Everyone was concerned, but Amy just kept on truckin’ and married Blake in Miami in May 2007 against her family and management’s hopes for the better. She just kept spiraling downward, continuing her on-off relationship with Blake, being with him one week and fighting with him the next. She was hospitalized and had her stomach pumped and she was given a shot of adrenaline from a bender fueled by heroin, ecstasy, cocaine, the horse tranquillizer ketamine and alcohol.

She and Blake tried rehab twice. The first time, Amy left rehab three days into an eight-week stint. The second, she and Blake were caught blatantly smoking crack. As Amy said when she was 15, she would continue to do what she wanted.

The chaos continued. Blake was imprisoned for drug-related charges. Amy began dating others, while still professing her love for Blake on-stage. Eventually, the two divorced when Amy reconciled that she must end her relationship with Blake to survive. The two divorced in August 2009.

The End

Winehouse legitimately tried to get clean to the best of her ability. Unfortunately, the best of her ability included refusing mental health services (specifically counseling) and ending her use of crack and heroin. She retreated to St. Lucia to work on her next album, but fell into binge drinking. She put some weight back on and began dating a nice fellow, one by all reports really loved her and wanted the best for her. Unfortunately, the grips of addiction were strong and Amy was found dead by her bodyguard in July 2011 from alcohol poisoning.

The Case File

Some of us having small traumas or large traumas in our lives, but they all affect us in different ways. I don’t know the intricacies of Amy’s childhood or her adolescence, but I do know some basics upon which I can base a rough outline of how Amy Winehouse’s life unfolded the way it did.

Amy spent the majority of her childhood in a fractured home that she didn’t know was fractured. Her reality – and the societal implications of her upbringing – likely didn’t hit her until her parent’s divorce. Her father carried on an almost decade-long affair, torturing Amy’s mother (by Amy’s reports) and yet doing nothing to end the charade.

It’s no wonder that Amy perpetually got into relationships with domineering, aggressive, and toxic men who mistreated her. It’s also not surprising that she set a lot of her stock in what these men thought about her, never really having the strength to walk away. She watched her mother stand by her father for a decade. That sends a message to a child, especially a young girl, about her role in intimate relationships and how long she should put of with being mistreated.

Addiction is just a manifestation of internal hurt. Amy reported her own issues with depression and body image. We know a girl who grows up in a two-parent household with a relationship with her father will be less likely to struggle with various issues like addiction and eating disorders. Amy maintained a strong relationship with her father until her last day on earth, but I wonder how angry she felt toward her father?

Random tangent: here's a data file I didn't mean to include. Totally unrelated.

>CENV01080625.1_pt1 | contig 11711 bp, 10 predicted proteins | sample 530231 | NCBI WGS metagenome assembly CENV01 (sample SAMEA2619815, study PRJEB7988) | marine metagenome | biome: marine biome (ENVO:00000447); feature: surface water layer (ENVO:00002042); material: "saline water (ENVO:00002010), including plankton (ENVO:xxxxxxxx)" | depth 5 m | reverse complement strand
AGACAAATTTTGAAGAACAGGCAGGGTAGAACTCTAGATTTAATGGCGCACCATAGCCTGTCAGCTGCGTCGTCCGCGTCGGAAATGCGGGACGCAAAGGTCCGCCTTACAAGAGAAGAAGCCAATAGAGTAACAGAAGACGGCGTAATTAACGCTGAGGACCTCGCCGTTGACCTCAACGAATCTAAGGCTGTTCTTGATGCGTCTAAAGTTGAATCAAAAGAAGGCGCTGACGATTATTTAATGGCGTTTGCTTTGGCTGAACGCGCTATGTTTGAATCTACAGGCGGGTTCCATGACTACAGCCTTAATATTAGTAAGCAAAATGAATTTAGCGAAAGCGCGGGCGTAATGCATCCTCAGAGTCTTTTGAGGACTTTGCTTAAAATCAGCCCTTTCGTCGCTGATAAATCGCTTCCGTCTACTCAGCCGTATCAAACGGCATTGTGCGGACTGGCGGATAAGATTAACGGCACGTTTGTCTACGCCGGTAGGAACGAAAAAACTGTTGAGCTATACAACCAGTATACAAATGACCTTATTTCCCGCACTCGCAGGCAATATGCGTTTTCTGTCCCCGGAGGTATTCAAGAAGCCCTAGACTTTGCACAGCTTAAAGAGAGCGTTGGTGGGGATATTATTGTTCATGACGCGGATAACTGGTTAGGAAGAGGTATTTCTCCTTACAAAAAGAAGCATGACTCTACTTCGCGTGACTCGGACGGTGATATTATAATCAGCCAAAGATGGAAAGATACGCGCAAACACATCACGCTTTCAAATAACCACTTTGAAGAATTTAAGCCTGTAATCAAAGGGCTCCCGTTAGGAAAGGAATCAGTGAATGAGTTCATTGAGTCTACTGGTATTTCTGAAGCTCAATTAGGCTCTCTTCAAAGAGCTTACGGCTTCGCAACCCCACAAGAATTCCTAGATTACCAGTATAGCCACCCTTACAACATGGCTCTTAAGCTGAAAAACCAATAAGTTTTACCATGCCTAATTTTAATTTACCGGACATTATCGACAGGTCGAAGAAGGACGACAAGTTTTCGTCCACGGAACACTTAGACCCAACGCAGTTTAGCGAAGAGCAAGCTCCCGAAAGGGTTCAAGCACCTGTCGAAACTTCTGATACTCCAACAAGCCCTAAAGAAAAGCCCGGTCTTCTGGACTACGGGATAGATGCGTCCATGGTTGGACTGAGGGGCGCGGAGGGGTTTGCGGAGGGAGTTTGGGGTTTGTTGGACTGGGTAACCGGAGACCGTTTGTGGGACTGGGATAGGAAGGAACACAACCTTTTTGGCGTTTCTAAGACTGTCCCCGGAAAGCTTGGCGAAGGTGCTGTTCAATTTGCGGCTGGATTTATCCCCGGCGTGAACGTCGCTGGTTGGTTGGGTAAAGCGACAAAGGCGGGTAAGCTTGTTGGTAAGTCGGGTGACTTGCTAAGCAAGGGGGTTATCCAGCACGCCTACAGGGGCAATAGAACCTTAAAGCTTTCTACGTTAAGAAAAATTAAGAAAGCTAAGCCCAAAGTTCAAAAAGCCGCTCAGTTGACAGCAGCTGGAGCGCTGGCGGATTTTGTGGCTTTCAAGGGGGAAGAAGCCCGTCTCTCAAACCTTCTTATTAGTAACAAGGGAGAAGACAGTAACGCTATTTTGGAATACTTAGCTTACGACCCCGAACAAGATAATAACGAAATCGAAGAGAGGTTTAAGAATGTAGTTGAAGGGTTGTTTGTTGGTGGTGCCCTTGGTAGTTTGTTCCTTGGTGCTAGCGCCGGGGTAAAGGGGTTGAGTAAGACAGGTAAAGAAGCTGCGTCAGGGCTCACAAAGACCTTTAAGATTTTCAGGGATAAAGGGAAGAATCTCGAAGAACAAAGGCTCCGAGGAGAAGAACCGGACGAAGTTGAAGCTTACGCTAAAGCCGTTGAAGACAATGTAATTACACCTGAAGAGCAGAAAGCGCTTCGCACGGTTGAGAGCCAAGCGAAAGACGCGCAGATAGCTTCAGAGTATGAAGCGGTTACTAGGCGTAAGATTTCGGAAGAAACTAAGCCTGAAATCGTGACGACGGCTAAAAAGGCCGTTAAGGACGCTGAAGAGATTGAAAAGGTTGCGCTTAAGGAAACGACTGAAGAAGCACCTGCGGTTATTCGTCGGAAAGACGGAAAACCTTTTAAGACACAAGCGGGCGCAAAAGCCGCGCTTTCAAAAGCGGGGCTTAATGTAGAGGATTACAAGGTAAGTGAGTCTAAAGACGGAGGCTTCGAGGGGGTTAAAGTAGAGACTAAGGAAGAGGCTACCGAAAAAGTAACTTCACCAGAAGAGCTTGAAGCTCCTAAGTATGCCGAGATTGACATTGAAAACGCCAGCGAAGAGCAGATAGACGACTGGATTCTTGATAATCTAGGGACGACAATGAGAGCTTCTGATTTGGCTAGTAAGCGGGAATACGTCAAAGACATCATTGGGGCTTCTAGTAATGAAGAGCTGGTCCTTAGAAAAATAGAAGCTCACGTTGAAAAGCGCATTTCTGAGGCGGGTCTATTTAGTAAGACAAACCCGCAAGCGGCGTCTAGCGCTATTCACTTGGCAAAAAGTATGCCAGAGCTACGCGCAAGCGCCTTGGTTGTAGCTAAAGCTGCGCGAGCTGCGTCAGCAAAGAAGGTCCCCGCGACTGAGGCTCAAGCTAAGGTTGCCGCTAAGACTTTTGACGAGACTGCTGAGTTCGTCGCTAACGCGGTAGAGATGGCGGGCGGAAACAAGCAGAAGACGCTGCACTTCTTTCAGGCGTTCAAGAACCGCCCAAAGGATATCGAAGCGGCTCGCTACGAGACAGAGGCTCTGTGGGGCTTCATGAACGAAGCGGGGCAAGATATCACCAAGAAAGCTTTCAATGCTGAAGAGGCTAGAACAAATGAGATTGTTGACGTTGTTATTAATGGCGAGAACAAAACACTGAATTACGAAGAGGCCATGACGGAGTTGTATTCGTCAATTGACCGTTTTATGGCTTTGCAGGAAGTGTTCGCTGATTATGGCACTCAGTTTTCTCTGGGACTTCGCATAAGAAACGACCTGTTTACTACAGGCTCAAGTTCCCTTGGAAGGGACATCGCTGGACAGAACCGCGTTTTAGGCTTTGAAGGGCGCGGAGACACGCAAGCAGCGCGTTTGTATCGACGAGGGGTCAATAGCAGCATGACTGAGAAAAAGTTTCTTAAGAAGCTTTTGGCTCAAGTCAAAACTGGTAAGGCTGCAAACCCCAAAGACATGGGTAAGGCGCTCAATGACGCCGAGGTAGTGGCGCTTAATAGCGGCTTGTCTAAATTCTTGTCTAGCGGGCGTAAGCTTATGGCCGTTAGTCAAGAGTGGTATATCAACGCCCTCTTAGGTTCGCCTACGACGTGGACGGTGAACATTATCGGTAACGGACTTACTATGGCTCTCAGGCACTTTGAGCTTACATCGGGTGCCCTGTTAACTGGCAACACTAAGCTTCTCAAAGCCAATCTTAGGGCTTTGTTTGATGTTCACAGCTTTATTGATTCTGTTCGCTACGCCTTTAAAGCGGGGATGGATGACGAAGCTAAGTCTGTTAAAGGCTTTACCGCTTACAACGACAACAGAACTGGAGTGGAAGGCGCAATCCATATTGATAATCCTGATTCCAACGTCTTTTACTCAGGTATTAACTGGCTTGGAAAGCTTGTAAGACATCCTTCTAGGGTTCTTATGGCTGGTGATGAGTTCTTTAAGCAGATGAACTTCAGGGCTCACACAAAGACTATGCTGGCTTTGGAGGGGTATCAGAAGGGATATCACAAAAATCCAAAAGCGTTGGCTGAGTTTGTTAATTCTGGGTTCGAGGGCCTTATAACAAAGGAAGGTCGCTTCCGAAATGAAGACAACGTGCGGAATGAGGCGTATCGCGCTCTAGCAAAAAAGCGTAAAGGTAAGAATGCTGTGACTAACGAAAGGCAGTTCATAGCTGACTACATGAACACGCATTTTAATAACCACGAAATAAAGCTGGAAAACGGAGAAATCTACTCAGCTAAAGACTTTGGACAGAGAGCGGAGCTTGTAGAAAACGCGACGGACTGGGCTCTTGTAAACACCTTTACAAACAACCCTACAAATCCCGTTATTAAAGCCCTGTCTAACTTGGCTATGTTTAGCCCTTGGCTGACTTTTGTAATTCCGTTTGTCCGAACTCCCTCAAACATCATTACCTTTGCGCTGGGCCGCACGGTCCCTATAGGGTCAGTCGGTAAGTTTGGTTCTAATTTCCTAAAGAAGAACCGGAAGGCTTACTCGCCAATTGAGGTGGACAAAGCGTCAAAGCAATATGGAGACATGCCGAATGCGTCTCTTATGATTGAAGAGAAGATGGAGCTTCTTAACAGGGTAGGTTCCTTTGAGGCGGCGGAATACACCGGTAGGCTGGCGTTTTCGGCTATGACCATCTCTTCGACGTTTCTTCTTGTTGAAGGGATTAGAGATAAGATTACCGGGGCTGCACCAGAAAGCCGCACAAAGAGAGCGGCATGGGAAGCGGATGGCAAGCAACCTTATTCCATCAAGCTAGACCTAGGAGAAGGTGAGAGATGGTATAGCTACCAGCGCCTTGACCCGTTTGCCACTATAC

Mitch regularly spoke to the press about his daughter’s private life, he profited off of her talent and fame, and he also set a poor example for being a partner in Amy’s childhood. While at some point we become responsible for how our past affects our present, I imagine Amy never confronted her father about the glaring selfishness this man possessed that bled into his daughter’s life and career.

We don’t put enough stock in how much our roles as parents affect our children. Parents set the tone for the life a child will model and expect. If you grow up in a home where your father overshadows everyone’s emotions and dreams for the future, you learn to expect that a man will do the same for you. If your mother never sticks up for herself or finds the courage to walk away and choose a better life, then you may find it difficult to that as a female in your adult relationships.

Adults become the things the saw and felt as children. I think Amy Winehouse is a prime example of this common family systems conceptualization to the way we live our lives and the people we become.

Sources (1, 2, 3)



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Posted on by Jen Bingaman, M.A. LMHCA Posted in Addiction, Body Image, Mind, The Case Files
Jen Bingaman, M.A. LMHCA

About Jen Bingaman, M.A. LMHCA

Hi, I’m Jen. I’m a mental health counselor newly residing in Seattle, Washington. I strongly believe in the mind-body connection as the cornerstone of my professional ideology, along with the healing possibilities of puppies, a good glass of red wine, the smell of a new book, and the importance of travel.

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  • Jackie

    I am writing a little biography on Amy Winehouse and your post helped me IMMENSELY, so I just wanted to say thanks! It was a bit difficult to find much on her childhood until I came here.